Clearly traditional software companies with incumbency are the cash cows. They’ve cut their code (the RnD mountain) and are leveraging their digital asset for all its worth.  From now on in its BAU enhancements, marginal based pricing (every unit sold only increases the cost of sales by the price of a CD) and stay abreast of what is going on in the market.

BUT the other thing i found interesting here is the parallels between the smaller software companies and SaaS companies (none of which are greater than $1.2b in revenue to the best of my knowledge). 

EBITDA  is quite frankly alarming. From this small percentage shareholders get a return. Hardly appealing. It’s worth noting that because of the licensing model (consumption) you can’t force the client to upgrade and pay more fees either. This EBITDA number is critical because also the money that companies use to reinvest in their product, infrastructure and delivery to help themselves grow.

The Marketing and sales spend is staggering. It makes sense that these companies are massively customer acquisition driven but the return is what?  Surely some clever guerrilla marketing or channel model could help out here? Given that each seat only pays a small about pa or per month you don’t see the massive revenue hikes year on year going head to head with traditional software companies isn’t ideal.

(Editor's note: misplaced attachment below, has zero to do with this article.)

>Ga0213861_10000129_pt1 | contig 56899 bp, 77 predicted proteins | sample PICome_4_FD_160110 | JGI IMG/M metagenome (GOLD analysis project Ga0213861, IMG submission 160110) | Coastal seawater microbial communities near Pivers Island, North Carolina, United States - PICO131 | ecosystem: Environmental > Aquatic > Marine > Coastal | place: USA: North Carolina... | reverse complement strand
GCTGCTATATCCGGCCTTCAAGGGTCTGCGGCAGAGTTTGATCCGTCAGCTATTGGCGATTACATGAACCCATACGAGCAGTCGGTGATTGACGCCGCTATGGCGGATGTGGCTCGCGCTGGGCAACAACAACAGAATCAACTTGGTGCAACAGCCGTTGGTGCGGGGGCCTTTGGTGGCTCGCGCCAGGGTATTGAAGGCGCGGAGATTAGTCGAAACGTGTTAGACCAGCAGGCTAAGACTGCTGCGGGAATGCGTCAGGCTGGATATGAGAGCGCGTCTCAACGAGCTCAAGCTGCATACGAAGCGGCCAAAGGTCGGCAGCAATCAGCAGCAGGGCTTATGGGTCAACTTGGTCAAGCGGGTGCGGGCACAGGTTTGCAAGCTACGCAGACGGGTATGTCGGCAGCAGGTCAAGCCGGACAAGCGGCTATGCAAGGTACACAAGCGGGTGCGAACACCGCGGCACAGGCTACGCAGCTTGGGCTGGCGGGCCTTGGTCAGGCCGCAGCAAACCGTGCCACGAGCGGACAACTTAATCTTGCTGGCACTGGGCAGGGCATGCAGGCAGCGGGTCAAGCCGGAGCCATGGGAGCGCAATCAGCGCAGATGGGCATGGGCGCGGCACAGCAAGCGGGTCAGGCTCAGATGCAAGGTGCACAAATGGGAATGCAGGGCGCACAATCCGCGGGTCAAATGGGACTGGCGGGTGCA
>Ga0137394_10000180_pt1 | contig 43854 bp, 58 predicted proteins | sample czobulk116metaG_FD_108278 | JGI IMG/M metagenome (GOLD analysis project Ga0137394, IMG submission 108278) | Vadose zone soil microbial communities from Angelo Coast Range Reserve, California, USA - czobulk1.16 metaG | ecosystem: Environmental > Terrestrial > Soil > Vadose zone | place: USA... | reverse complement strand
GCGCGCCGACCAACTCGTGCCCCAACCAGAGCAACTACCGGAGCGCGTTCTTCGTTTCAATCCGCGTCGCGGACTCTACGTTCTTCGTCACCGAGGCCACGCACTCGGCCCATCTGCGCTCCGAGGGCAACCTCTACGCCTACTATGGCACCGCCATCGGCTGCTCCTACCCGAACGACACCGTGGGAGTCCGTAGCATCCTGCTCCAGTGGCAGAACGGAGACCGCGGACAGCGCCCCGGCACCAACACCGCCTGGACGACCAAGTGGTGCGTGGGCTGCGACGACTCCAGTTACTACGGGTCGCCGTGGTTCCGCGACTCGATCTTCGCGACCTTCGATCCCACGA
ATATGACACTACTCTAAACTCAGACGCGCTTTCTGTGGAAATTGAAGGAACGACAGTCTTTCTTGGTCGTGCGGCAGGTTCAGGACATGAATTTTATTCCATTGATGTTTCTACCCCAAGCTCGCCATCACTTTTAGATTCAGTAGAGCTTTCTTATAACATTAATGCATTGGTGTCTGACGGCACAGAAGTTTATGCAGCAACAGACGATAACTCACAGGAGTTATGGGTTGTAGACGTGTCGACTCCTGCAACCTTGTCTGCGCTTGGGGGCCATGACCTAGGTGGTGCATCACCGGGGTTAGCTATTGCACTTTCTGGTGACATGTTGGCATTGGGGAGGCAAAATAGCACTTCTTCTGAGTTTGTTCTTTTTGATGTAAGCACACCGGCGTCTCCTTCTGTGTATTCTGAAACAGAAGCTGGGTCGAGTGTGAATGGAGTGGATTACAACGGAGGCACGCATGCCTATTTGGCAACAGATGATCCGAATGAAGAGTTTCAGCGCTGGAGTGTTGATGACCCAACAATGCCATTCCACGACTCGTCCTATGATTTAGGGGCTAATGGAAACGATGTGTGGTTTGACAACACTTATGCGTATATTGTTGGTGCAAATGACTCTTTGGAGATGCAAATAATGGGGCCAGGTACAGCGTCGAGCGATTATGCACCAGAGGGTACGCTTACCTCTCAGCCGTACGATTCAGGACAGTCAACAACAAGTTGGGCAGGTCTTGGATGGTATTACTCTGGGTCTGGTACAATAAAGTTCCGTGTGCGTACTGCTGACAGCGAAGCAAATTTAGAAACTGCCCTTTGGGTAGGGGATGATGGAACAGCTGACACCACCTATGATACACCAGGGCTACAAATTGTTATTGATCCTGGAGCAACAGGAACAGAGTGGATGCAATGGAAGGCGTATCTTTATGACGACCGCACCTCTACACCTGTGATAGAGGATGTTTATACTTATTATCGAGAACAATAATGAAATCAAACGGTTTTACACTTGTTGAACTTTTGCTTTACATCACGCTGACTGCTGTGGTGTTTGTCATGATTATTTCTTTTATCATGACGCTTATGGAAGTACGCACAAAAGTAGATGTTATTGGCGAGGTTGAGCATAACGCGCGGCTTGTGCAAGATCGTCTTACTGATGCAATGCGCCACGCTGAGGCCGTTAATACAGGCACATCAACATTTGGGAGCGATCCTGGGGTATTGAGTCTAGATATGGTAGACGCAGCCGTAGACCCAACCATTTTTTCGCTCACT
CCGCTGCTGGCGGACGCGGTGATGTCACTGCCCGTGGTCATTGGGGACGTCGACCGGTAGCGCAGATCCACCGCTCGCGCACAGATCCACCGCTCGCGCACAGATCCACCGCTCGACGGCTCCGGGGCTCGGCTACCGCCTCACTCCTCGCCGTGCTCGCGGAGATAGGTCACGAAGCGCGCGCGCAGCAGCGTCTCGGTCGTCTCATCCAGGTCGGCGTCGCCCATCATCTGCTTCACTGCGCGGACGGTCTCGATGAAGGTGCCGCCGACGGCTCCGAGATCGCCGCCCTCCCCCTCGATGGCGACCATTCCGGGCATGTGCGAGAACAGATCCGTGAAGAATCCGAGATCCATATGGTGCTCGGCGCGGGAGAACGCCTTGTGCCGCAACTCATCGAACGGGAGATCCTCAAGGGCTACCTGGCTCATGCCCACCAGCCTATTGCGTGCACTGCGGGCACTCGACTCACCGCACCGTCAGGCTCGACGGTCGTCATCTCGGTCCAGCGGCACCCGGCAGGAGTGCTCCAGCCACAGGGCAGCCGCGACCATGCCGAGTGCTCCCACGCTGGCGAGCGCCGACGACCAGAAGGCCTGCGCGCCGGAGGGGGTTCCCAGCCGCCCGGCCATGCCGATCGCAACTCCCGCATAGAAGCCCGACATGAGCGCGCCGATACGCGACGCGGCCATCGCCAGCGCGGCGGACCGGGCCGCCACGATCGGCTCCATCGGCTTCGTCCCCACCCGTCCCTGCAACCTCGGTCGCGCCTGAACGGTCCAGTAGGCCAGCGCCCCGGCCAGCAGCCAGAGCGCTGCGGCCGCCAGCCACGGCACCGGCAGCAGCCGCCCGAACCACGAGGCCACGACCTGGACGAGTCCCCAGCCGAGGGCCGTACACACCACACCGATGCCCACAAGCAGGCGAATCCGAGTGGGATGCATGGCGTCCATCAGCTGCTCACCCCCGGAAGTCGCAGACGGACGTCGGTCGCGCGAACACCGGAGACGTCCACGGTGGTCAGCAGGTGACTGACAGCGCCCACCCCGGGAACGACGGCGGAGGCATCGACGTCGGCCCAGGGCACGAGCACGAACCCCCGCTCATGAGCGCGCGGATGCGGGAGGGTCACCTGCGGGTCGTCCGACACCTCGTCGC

But users are very sticky (at present, but history would indicate that this will change. Imagine if you could export your CRM data (just like you do your feed reader file) and import it into the competition). But if you are a pure play vendor like Salesforce.com, your ability to cross and upsell to increase the ARPU is limited? Netsuite might be slightly different due to the breadth of their portfolio.

 The RnD line did surprise me. To me SaaS software is in constant beta, always being enhanced, optimised and revised in real time. Perhaps like all companies, RnD happens at the genesis of the company. The one cracking good idea and everything else is just evolution?

 The COGS line says to me scale problem. In comparison to large companies they haven’t achieved it.  It poses and interesting problem, one that Rod Drury has again mentioned. How do Kiwi organisations go global (or with my interpretation get Scale)?  It’s my view that the NZ market is too small in its own right to provide true scale benefits to a service provider, including SaaS. 

Xero seems to be targeting right from the get go at being a global enterprise. I think that’s important. But will that be enough? Can the loop of small EBITDA, incremental revenue (per user pricing) and borrowing (VC or IPO) continue on?

I’d be really interested to hear about others thoughts on this as it seems to me that if SaaS companies cannot solve this then the market as a whole is in question.